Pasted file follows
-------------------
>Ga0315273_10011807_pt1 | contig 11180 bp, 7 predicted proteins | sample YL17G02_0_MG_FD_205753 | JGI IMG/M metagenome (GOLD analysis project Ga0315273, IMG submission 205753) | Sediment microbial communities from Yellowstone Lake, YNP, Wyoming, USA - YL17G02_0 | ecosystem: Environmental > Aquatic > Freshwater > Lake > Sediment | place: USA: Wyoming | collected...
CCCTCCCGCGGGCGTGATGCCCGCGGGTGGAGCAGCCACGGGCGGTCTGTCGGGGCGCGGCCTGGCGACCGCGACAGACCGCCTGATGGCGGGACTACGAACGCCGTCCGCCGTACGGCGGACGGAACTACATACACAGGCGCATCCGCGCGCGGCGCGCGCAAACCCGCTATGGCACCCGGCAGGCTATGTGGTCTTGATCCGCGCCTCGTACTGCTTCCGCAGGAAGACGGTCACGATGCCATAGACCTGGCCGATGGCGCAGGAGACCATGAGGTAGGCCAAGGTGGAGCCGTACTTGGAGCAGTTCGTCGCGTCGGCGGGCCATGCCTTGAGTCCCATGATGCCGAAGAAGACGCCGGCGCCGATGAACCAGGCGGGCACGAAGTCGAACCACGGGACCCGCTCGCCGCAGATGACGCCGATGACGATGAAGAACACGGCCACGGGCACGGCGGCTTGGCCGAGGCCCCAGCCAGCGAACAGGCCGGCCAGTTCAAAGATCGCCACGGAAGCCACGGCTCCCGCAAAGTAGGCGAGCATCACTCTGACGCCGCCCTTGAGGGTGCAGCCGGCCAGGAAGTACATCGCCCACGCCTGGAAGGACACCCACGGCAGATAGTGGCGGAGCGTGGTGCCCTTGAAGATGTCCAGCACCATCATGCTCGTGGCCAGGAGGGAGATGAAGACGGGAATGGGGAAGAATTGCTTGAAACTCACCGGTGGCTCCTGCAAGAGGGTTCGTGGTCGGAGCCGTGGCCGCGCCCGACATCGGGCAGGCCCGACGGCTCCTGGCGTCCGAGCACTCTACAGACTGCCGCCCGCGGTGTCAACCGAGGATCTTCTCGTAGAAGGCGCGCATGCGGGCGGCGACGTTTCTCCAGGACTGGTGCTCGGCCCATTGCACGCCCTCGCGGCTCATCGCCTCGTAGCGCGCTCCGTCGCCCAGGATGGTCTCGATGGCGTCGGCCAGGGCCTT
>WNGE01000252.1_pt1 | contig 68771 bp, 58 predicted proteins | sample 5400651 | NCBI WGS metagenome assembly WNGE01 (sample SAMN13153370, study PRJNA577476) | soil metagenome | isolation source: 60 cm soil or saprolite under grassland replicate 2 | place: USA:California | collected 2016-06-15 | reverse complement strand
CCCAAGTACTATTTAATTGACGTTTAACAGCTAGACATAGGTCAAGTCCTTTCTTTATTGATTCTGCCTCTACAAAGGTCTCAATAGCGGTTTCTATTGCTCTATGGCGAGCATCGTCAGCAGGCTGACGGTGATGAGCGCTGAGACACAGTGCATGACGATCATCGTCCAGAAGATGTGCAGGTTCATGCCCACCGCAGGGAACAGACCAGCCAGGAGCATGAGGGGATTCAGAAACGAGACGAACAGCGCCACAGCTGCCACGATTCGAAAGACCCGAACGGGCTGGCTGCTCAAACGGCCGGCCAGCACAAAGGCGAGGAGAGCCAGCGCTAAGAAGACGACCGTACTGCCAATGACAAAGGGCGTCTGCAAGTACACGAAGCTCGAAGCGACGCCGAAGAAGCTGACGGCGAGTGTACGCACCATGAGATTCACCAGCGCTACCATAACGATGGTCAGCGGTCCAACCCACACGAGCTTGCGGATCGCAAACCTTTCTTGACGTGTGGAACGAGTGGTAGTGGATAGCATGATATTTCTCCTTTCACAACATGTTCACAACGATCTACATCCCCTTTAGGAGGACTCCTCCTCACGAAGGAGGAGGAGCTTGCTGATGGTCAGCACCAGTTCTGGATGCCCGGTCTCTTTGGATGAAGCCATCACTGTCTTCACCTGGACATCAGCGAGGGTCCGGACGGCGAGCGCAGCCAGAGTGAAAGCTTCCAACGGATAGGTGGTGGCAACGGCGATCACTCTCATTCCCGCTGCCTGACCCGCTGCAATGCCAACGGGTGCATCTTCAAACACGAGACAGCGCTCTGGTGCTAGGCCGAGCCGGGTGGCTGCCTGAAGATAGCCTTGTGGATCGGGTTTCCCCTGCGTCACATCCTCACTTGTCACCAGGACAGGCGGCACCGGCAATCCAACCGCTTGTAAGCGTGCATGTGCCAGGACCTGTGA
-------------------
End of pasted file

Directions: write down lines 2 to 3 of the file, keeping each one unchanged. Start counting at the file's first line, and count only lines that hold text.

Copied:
CCCTCCCGCGGGCGTGATGCCCGCGGGTGGAGCAGCCACGGGCGGTCTGTCGGGGCGCGGCCTGGCGACCGCGACAGACCGCCTGATGGCGGGACTACGAACGCCGTCCGCCGTACGGCGGACGGAACTACATACACAGGCGCATCCGCGCGCGGCGCGCGCAAACCCGCTATGGCACCCGGCAGGCTATGTGGTCTTGATCCGCGCCTCGTACTGCTTCCGCAGGAAGACGGTCACGATGCCATAGACCTGGCCGATGGCGCAGGAGACCATGAGGTAGGCCAAGGTGGAGCCGTACTTGGAGCAGTTCGTCGCGTCGGCGGGCCATGCCTTGAGTCCCATGATGCCGAAGAAGACGCCGGCGCCGATGAACCAGGCGGGCACGAAGTCGAACCACGGGACCCGCTCGCCGCAGATGACGCCGATGACGATGAAGAACACGGCCACGGGCACGGCGGCTTGGCCGAGGCCCCAGCCAGCGAACAGGCCGGCCAGTTCAAAGATCGCCACGGAAGCCACGGCTCCCGCAAAGTAGGCGAGCATCACTCTGACGCCGCCCTTGAGGGTGCAGCCGGCCAGGAAGTACATCGCCCACGCCTGGAAGGACACCCACGGCAGATAGTGGCGGAGCGTGGTGCCCTTGAAGATGTCCAGCACCATCATGCTCGTGGCCAGGAGGGAGATGAAGACGGGAATGGGGAAGAATTGCTTGAAACTCACCGGTGGCTCCTGCAAGAGGGTTCGTGGTCGGAGCCGTGGCCGCGCCCGACATCGGGCAGGCCCGACGGCTCCTGGCGTCCGAGCACTCTACAGACTGCCGCCCGCGGTGTCAACCGAGGATCTTCTCGTAGAAGGCGCGCATGCGGGCGGCGACGTTTCTCCAGGACTGGTGCTCGGCCCATTGCACGCCCTCGCGGCTCATCGCCTCGTAGCGCGCTCCGTCGCCCAGGATGGTCTCGATGGCGTCGGCCAGGGCCTT
>WNGE01000252.1_pt1 | contig 68771 bp, 58 predicted proteins | sample 5400651 | NCBI WGS metagenome assembly WNGE01 (sample SAMN13153370, study PRJNA577476) | soil metagenome | isolation source: 60 cm soil or saprolite under grassland replicate 2 | place: USA:California | collected 2016-06-15 | reverse complement strand